Defending the legality of the new Information Technology (IT) Rules, the Centre argued before the Delhi High Court that the new rules intend to “prevent misuse of the freedom of press” and will safeguard citizens from fake news across the largely unregulated digital media platform. Responding to a challenge to the constitutional validity of the new IT rules, the Centre, in its counter affidavit to the court, noted that while the right to freedom of speech and expression, including the freedom of the press – is crucial for a democratic nation like India, the citizens “cannot be treated as passive consumers”.
“IT Rules seek to prevent the misuse of the freedom of press by empowering the audience with a mechanism to raise their grievances related to the content being published by the digital news publishers through a grievance redressal mechanism with an emphasis on the self-regulatory architecture for digital news publishers, and are therefore not only within the ambit of the Act, but also fulfil the object sought to be achieved by the (IT) Act,” the Centre mentioned in its affidavit submitted before the Delhi High Court.
The Centre had notified the Information Technology (Intermediary Guidelines and Digital Media Ethics Code) Rules 2021 in February, attempting to impose a “Code of Ethics” on digital publications. The new rules impose various regulations on digital media entities, including an obligation to take down contentious content quicker, appoint grievance redressal officers, assist in investigations, and so on.
In a statement released in March 2021, the Editors’ Guild of India expressed their concern of the new rules and noted, “They empower the Union government to block, delete, or modify published news anywhere in the country without any judicial oversight and mandate all publishers to establish a grievance redressal mechanism. Various provisions in these rules can place unreasonable restrictions on digital news media, and consequently media at large.”
The Centre’s affidavit comes following the Delhi High Court’s notice seeking a response on petitions filed by the Foundation for Independent Journalism, The Wire, Quint Digital Media Ltd. and the Pravda Media Foundation, which is the parent company of Alt News. The petitions challenged the constitutional validity of the IT Rules under the provisions of the Information Technology Act, 2000, and stated that the new rules apply to publishers of news and current affairs content as part of digital media and will regulate their functioning by imposing government oversight. The pleas sought the courts intervention in striking down the rules, stating that they violate Article 19(1)(a), Article 19(1)(g) and Article 14 of the Constitution.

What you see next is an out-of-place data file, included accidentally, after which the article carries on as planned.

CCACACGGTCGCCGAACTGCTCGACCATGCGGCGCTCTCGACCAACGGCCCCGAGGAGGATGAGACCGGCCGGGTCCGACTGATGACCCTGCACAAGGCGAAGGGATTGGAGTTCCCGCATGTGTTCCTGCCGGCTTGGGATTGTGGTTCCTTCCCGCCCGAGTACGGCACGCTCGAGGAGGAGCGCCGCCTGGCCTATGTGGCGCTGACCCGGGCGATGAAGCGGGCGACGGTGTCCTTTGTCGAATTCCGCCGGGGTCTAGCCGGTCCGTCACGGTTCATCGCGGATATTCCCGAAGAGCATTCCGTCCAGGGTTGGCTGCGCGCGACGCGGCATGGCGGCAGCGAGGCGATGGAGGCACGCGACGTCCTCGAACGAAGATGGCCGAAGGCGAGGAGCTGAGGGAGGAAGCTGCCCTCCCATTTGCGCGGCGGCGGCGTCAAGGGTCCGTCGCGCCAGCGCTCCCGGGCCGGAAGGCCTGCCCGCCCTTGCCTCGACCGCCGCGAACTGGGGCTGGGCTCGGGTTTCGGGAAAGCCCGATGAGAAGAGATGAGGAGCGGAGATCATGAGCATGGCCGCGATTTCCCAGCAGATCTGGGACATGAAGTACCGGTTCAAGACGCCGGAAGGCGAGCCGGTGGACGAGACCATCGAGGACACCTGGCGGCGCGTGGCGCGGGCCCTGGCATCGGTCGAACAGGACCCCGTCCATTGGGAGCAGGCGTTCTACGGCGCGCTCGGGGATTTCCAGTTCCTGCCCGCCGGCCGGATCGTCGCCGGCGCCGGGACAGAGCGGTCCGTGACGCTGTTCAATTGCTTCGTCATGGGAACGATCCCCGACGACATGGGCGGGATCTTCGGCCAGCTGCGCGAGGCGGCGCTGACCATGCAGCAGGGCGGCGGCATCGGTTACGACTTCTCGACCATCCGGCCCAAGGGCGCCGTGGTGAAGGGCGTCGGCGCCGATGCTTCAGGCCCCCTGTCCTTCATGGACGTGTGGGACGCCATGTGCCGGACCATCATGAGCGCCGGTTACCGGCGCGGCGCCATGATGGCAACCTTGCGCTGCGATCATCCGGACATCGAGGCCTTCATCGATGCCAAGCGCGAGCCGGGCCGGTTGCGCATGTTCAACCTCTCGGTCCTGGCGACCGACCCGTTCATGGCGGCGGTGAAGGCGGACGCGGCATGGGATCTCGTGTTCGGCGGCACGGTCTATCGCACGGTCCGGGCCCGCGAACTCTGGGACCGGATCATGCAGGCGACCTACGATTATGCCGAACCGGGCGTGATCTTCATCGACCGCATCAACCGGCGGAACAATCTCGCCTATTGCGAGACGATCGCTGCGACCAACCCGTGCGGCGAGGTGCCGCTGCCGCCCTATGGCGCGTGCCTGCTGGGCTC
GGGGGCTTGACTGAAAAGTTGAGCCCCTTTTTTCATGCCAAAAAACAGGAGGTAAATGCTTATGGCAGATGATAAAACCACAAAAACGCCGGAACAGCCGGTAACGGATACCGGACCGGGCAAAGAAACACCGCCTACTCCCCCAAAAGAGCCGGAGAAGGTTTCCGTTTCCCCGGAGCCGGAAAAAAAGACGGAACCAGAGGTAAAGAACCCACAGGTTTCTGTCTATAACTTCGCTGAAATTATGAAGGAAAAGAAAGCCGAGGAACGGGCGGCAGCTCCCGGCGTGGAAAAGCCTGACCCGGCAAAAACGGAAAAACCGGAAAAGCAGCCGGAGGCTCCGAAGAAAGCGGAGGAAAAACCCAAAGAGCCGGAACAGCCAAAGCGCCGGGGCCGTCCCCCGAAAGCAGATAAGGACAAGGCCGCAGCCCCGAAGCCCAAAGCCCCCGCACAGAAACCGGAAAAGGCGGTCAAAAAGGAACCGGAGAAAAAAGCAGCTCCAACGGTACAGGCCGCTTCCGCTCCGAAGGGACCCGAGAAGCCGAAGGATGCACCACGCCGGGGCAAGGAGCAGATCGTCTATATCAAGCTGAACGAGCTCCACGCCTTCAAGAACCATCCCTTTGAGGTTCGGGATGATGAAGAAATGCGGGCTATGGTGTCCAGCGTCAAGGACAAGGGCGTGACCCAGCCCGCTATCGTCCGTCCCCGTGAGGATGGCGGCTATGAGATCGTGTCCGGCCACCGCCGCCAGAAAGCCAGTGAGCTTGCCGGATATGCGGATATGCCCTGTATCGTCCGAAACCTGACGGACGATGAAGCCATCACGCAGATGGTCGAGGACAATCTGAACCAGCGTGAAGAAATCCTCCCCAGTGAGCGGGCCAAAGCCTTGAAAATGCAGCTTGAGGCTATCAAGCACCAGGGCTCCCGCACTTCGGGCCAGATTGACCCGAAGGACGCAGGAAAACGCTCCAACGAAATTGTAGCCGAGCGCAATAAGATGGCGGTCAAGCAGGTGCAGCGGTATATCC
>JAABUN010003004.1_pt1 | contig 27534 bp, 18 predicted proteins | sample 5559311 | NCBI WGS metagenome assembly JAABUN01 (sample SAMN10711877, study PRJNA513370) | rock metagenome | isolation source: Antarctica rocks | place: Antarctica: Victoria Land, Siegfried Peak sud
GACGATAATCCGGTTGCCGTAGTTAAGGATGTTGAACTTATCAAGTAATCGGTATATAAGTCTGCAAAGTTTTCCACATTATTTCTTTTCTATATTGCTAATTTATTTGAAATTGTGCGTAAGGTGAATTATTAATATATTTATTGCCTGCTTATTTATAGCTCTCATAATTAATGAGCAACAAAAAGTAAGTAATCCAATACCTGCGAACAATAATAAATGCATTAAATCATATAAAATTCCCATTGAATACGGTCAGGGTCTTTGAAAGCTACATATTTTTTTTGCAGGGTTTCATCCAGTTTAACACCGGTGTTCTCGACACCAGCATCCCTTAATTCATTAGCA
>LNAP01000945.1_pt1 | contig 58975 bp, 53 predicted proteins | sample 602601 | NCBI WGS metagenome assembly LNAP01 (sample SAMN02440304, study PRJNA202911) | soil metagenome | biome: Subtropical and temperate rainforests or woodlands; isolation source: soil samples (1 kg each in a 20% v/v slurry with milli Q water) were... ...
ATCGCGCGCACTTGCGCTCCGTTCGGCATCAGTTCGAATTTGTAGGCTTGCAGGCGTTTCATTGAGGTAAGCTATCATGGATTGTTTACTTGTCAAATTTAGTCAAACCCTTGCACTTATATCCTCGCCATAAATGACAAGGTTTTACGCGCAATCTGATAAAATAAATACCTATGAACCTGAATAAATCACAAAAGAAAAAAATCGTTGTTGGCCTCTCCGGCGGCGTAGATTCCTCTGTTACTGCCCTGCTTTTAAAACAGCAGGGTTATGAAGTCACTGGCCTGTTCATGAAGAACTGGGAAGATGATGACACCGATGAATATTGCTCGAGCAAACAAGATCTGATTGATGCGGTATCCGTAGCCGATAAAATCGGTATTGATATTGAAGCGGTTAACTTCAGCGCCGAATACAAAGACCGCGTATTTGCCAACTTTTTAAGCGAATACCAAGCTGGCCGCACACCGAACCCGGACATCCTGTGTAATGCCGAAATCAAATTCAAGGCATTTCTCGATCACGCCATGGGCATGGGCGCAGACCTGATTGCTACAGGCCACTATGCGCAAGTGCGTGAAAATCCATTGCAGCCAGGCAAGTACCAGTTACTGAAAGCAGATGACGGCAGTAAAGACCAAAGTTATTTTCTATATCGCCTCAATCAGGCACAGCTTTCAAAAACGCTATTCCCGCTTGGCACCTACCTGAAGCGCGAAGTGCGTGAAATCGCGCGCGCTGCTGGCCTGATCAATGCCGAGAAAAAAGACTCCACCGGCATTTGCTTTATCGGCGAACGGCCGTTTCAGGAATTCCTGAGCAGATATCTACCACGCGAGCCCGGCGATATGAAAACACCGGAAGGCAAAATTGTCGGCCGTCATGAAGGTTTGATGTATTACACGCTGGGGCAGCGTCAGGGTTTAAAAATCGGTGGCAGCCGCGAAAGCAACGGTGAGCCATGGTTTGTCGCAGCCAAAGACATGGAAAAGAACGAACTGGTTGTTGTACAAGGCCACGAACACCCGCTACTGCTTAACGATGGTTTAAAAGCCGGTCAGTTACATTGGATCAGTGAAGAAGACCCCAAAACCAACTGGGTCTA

In the counter affidavit filed by the Ministry of Information and Broadcasting and the Ministry of Electronics and Information Technology, the Centre cited “past incidents of disinformation on digital media leading to disturbance of public order”, and noted that digital media “allows sensational content being re-circulated in a different context leading to misinterpretation by the audience”.
“IT Rules seek to prevent the misuse of the freedom of press by empowering the audience with a mechanism to raise their grievances related to the content being published by digital news publishers through a grievance redressal mechanism with an emphasis on the self-regulatory architecture for digital news publishers, and are therefore not only within the ambit of the Act, but also fulfill the object sought to be achieved by the (IT) Act,” read the affidavit. It continued, “Before the notification of the Rules, digital news media was largely unregulated. It is submitted that before the notification of the rules, no such mechanism was currently in operation with regard to news on digital media, thereby leading to a discriminatory imbalance within the news media ecosystem with respect to content on traditional media.”
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The Centre noted that the digital platform is “far wider as compared to traditional media” which “makes it a powerful tool for information campaigns by foreign state and non-state actors to influence public opinion in any nation”. “Online platforms, for commercial reasons, may have a tendency to retain the consumer on their platform for a longer period. This results in proliferation and spread of news content that appears to be sensational. The risk of false or misleading information is greater over the internet as the same can be spread rapidly within the society. It is an economic environment marked by competition for eye-balls and regulatory vacuum with respect to the content on digital media has led to spread fake news and other potentially harmful content without any accountability of digital news publishers,” it added.
The Centre further argued that the newly imposed regulations are valid under the IT Act and add no further restrictions from that which have been already imposed. It claimed that the rules have no major impact on digital content. “Over 1,800 digital media publishers, over 97 percent of them being publishers of news and current affairs content, have appointed a Grievance Redressal Officer (Level-I), and furnished their information to the Ministry,” it mentioned.